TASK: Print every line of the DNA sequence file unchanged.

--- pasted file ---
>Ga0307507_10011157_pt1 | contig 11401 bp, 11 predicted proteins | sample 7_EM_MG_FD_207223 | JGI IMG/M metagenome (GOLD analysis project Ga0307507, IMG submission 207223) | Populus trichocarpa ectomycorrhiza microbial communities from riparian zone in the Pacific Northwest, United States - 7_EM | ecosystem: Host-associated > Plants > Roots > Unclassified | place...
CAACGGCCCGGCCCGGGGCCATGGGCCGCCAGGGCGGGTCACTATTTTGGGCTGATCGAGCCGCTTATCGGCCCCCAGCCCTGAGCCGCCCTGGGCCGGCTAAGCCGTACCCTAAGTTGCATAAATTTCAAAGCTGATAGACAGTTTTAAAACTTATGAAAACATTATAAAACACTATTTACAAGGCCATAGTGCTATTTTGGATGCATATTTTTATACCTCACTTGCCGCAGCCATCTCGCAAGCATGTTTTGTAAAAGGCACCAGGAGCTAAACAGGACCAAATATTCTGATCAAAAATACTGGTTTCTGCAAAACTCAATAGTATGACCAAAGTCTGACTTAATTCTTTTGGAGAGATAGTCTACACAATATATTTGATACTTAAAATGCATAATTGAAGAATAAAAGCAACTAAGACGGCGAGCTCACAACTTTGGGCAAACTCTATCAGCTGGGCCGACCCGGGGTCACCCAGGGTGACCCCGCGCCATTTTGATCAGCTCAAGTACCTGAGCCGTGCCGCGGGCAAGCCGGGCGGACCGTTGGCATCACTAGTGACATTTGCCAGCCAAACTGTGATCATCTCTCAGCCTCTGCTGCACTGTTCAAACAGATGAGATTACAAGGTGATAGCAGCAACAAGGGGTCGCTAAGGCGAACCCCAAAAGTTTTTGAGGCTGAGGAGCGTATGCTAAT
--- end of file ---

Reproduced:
>Ga0307507_10011157_pt1 | contig 11401 bp, 11 predicted proteins | sample 7_EM_MG_FD_207223 | JGI IMG/M metagenome (GOLD analysis project Ga0307507, IMG submission 207223) | Populus trichocarpa ectomycorrhiza microbial communities from riparian zone in the Pacific Northwest, United States - 7_EM | ecosystem: Host-associated > Plants > Roots > Unclassified | place...
CAACGGCCCGGCCCGGGGCCATGGGCCGCCAGGGCGGGTCACTATTTTGGGCTGATCGAGCCGCTTATCGGCCCCCAGCCCTGAGCCGCCCTGGGCCGGCTAAGCCGTACCCTAAGTTGCATAAATTTCAAAGCTGATAGACAGTTTTAAAACTTATGAAAACATTATAAAACACTATTTACAAGGCCATAGTGCTATTTTGGATGCATATTTTTATACCTCACTTGCCGCAGCCATCTCGCAAGCATGTTTTGTAAAAGGCACCAGGAGCTAAACAGGACCAAATATTCTGATCAAAAATACTGGTTTCTGCAAAACTCAATAGTATGACCAAAGTCTGACTTAATTCTTTTGGAGAGATAGTCTACACAATATATTTGATACTTAAAATGCATAATTGAAGAATAAAAGCAACTAAGACGGCGAGCTCACAACTTTGGGCAAACTCTATCAGCTGGGCCGACCCGGGGTCACCCAGGGTGACCCCGCGCCATTTTGATCAGCTCAAGTACCTGAGCCGTGCCGCGGGCAAGCCGGGCGGACCGTTGGCATCACTAGTGACATTTGCCAGCCAAACTGTGATCATCTCTCAGCCTCTGCTGCACTGTTCAAACAGATGAGATTACAAGGTGATAGCAGCAACAAGGGGTCGCTAAGGCGAACCCCAAAAGTTTTTGAGGCTGAGGAGCGTATGCTAAT